I started a thread a while back about trying to get my stem out:
After working on it some more, I've decided I have no idea what I'm doing. So I'm back for more help. It's a Modolo Race quill stem. I thought it had a normal wedge in it, but now I think not. My usual technique for stem extraction is to back off the stem bolt and whack it or the T-wrench with a hammer, driving the bolt and wedge down. I tell if this worked by backing out the stem bolt further and seeing if the bold head is coming up as I unscrew. It seemed on this stem as though the wedge wasn't moving. So I turned the bike over, squirted a large quantity of Kroil into the hole in the fork crown, and left it for a week.
I tried it again today, no progress, so I pulled off the front brake, screwed the stem bolt into what I thought was the bottom of the wedge, and tried a slide hammer puller. Nothing. Then I got to looking closer up the hole. Now I see that the stem bolt screws into a hole threaded into a solid horizontal cylinder that's inside what I think is the stem. This cylinder turns easily on its horizontal axis, so that it's tricky to get the stem bolt threaded into it.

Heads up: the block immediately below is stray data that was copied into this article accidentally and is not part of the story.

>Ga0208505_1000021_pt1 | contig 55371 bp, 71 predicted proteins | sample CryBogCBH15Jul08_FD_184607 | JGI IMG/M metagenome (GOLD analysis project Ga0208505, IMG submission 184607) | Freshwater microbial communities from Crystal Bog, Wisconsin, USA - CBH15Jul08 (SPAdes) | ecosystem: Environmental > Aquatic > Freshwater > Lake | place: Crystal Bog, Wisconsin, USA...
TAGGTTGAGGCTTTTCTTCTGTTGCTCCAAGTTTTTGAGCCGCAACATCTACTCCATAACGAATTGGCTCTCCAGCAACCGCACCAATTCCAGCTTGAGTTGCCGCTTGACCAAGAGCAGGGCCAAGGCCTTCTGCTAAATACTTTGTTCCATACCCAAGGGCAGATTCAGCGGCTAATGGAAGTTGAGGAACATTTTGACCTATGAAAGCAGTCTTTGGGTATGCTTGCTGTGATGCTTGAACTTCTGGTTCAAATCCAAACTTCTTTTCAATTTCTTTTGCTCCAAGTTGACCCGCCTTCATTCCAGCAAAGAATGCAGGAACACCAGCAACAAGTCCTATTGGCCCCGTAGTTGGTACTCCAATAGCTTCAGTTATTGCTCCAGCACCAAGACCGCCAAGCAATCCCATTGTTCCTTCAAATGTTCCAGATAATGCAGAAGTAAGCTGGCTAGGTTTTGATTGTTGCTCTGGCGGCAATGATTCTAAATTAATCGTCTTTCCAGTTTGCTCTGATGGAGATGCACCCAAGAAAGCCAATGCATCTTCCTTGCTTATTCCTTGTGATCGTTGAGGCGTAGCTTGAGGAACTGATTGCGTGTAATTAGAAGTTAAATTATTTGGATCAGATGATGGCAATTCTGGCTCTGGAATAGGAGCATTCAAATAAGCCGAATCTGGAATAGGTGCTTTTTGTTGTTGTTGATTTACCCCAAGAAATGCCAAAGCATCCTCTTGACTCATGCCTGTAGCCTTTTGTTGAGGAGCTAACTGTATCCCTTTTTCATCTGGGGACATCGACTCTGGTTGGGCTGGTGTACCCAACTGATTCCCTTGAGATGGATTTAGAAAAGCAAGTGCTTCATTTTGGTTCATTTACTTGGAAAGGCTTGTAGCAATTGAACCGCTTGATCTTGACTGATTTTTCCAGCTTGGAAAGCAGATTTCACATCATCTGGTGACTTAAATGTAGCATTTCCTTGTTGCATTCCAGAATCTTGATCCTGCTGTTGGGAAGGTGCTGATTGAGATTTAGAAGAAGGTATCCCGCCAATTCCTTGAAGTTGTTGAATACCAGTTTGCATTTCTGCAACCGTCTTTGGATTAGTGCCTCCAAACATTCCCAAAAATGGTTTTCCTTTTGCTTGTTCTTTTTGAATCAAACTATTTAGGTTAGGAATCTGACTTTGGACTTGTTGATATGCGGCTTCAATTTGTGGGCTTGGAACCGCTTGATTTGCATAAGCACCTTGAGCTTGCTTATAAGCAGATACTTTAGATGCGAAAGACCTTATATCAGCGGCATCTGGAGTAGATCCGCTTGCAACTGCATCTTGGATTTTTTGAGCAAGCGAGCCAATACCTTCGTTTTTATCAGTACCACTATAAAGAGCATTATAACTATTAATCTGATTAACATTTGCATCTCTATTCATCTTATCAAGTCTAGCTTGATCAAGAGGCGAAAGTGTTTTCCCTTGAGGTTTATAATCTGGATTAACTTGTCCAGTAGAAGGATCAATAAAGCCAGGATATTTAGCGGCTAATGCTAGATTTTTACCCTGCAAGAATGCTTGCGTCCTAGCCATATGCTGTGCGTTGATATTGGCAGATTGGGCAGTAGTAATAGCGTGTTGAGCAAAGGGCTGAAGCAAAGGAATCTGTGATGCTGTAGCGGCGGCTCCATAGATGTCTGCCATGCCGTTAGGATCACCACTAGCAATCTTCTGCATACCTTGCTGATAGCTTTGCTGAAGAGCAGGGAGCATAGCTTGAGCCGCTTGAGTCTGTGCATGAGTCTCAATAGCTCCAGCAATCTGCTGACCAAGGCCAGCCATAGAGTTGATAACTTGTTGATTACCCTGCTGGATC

So looking up the hole in the fork crown, I see what I think is the end of the stem. It's a cylinder with maybe 3 mm wall thickness that touches the inside of the steer tube all the way around. Then about 6 mm from the bottom of what I think is the stem I see this solid, rotatable cylinder with the stem bolt hole drilled in it, inside of what I think is the stem. What is going on here? How does this work? What am I looking at?
The stem is still immovable by normal means. I could loosely clamp the carbon fork legs in a large wood jawed vice that I have, up near the crown, and then put a 24" crescent wrench on the stem and see what happened, but I'm nervous about doing this for fear of ruining the fork.
When I pulled the stem bolt out, I could see a residue of anti-seize on it quite clearly, so I'm pretty sure I put anti-seize on the whole assembly when I installed it years ago. But I've forgotten how this stem works!
This is my personal bike. I am not a pro bike wrench, duh. And I'm sorry about ending the title sentence with a preposition.